Looking on Slate today, I can't say I'm surprised that there were at least three articles on pornography. One was talking about how today's pornography would be better if it wasn't for the demeaning nature of how the women were treated. This, according to the author, was due in great measure to the founders of some well-known men's magazines. If these guys didn't hate women so much, pornography would be fine. Really?

Perhaps the most disturbing article bemoaned the lack of sex education in public schools and even went as far as saying we should adopt the Dutch model, incorporating the concept of pleasure into any sex education programs we administer to young people. A sociologist referenced in the Slate article quoted research showing that the Dutch model, where parents accept their minor children's relationships and even let them have sleepovers with sex partners, results in much better health outcomes for teenagers.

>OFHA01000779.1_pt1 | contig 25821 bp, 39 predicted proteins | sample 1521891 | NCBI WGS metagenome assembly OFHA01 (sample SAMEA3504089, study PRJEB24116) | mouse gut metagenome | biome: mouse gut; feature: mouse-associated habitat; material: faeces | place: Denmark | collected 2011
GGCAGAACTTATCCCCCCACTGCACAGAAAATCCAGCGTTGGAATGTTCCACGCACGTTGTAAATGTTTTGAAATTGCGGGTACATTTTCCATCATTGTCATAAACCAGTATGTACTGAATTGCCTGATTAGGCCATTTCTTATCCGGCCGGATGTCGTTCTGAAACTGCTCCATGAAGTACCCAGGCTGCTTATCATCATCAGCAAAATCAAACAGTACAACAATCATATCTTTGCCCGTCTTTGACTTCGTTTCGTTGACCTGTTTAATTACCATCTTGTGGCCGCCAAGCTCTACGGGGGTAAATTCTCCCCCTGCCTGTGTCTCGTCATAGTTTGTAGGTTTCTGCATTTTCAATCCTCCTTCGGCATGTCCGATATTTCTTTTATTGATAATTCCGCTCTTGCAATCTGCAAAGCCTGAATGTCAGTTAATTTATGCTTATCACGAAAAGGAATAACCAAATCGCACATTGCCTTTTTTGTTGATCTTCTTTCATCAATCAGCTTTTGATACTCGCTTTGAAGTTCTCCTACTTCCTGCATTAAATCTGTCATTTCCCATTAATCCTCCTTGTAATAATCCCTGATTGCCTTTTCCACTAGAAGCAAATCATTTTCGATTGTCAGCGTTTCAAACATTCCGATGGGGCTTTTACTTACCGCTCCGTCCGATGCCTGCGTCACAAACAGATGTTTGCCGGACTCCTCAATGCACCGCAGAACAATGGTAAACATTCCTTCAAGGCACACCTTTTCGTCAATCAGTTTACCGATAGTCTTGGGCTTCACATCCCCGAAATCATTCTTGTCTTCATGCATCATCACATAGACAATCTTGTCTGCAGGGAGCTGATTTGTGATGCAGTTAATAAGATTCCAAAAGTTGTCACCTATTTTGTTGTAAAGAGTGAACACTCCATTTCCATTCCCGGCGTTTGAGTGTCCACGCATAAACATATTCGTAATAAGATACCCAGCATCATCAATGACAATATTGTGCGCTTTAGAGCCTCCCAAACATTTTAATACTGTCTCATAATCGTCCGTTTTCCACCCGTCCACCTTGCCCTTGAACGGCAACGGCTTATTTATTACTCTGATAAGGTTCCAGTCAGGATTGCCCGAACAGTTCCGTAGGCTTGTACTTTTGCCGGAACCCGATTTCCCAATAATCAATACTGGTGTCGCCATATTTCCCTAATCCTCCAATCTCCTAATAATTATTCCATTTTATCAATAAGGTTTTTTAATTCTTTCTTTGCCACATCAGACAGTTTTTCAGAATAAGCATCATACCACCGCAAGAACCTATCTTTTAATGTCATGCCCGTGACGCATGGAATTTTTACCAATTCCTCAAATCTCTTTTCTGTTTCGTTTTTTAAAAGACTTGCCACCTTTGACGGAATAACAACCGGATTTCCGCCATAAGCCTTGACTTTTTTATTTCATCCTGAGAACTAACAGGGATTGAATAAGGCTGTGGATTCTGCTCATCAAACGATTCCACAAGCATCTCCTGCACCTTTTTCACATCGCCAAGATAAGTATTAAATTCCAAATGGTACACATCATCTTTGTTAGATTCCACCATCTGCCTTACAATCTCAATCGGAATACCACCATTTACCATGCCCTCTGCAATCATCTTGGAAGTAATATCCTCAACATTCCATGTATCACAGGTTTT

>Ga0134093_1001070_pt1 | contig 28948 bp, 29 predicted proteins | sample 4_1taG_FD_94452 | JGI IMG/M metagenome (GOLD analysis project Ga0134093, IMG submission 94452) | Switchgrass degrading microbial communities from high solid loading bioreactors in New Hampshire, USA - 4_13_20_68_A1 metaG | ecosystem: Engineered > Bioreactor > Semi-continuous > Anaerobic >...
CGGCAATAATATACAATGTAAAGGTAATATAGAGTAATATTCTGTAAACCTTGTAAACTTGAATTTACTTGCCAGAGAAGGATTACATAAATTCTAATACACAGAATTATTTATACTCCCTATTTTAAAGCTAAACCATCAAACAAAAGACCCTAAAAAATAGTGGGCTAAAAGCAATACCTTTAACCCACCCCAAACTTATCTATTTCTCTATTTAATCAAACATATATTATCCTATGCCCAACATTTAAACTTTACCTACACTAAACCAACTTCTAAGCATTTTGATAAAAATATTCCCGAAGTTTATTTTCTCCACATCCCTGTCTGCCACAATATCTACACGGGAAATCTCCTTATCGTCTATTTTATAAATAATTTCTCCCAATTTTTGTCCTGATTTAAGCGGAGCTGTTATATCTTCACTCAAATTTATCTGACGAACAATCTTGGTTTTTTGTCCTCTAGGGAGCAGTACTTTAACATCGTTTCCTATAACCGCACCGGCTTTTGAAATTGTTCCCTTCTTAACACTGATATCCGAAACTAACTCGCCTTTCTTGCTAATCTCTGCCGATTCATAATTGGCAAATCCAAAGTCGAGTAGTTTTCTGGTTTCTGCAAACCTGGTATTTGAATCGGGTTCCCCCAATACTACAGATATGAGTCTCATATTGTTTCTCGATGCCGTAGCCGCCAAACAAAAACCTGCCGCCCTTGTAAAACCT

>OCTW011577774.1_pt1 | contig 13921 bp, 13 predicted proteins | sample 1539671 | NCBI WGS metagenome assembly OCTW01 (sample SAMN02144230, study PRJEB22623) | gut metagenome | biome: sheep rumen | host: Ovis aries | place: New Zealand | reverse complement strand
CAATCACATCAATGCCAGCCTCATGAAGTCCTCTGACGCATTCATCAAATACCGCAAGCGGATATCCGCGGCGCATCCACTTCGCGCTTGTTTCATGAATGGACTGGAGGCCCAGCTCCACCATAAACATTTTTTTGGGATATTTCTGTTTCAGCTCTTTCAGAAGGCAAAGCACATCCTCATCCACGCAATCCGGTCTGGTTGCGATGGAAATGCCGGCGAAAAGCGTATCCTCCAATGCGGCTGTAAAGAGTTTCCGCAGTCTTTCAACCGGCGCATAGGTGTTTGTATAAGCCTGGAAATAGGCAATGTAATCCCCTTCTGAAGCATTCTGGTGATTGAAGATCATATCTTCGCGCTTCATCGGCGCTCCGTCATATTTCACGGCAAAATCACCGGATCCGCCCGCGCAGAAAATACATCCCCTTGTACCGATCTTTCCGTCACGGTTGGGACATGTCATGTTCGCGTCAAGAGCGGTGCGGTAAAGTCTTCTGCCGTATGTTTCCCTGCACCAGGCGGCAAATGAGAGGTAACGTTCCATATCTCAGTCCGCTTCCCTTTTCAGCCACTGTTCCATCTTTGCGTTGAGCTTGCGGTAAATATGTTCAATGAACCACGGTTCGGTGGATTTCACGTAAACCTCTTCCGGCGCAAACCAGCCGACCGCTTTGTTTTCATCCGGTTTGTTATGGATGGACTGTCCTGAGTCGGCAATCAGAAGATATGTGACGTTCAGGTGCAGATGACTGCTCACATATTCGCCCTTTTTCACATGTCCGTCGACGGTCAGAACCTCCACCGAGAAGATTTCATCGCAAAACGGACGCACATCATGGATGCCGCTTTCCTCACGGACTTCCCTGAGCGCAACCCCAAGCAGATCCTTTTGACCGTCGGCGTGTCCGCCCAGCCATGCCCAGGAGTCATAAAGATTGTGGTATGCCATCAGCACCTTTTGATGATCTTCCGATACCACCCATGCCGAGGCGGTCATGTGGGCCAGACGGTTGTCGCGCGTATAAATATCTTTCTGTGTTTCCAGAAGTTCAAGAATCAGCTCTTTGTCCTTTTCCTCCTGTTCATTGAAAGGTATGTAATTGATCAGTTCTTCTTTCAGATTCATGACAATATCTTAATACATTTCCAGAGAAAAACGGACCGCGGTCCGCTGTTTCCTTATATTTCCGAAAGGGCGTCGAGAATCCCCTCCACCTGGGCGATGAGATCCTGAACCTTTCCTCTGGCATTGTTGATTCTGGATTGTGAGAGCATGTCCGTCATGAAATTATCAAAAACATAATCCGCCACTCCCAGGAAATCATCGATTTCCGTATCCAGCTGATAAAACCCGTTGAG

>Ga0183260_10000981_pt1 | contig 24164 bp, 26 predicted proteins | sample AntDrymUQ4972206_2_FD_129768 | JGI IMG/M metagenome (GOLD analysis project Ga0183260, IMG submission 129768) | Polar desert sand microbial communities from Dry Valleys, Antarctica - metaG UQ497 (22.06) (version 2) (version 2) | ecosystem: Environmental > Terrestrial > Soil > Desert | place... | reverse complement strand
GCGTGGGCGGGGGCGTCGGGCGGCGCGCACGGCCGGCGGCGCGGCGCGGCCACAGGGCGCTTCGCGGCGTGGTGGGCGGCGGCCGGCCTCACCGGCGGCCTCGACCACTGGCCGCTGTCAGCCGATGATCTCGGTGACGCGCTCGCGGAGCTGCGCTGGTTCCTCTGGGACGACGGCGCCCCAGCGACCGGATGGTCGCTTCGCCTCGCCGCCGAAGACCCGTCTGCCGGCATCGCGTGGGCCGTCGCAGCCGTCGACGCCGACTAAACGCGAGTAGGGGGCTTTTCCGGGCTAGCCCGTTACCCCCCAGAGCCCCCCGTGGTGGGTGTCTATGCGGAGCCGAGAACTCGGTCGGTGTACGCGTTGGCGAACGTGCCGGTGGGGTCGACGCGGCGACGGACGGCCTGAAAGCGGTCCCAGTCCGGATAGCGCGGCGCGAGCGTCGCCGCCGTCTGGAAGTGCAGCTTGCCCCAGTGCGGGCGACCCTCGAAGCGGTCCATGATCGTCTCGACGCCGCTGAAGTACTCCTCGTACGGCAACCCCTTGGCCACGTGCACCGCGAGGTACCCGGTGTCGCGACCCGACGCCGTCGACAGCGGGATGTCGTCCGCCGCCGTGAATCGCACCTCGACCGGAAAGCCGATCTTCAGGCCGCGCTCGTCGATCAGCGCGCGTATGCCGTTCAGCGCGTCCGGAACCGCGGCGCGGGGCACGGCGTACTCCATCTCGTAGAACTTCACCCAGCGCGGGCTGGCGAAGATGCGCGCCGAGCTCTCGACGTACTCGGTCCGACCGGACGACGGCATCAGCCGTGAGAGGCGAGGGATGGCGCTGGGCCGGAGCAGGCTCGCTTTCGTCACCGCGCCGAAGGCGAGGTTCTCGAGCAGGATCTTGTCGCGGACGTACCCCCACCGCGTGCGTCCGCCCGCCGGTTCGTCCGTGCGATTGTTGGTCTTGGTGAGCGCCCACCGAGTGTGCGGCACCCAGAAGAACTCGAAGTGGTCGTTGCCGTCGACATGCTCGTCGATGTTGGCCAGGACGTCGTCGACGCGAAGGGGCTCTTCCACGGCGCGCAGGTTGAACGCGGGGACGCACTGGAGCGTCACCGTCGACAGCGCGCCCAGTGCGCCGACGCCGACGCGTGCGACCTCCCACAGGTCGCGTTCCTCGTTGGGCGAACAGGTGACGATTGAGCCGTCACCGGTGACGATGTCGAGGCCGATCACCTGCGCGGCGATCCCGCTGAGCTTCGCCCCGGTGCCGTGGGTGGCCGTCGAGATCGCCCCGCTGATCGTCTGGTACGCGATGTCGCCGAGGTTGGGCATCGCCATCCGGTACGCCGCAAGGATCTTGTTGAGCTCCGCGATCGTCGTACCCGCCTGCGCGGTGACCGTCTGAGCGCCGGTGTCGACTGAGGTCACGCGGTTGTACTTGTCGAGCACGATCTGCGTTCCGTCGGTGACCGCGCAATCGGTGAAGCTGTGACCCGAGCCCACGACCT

Excuse me?

If I didn't know how to find, process and nurture love as an eighteen-year-old, how on earth are younger teenagers going to learn it from parents letting them have intimate sleepovers with their young paramours?

In my humble opinion, there is only one place where we need to be steering each other to learn about love.

Ask yourself this question: Who invented love?

If you answered God, go to the head of the class.

The first three words of the Bible say, "In the beginning..." The book of Genesis then goes on to chronicle creation and subsequent events. One of the most important of these was the partnership of man and woman. God didn't put Adam and Eve together and say, "Okay you two, give it your best shot; and if it doesn't work out..."

A lot of folks like to pick out verses that seem to cast a negative light on women and love relationships with men. Despite his reputation as a hard-liner, I think Paul said it well in Ephesians 5:25, 'Husbands, love your wives, just as Christ loved the church...' and a few lines later in verse 28, 'In this same way, husbands ought to love their wives as their own bodies...' In those two verses Paul laid it out as plain as it gets. Men, ask yourself if you're loving your wife as Christ loves the church (his people) or even as much as you love yourself.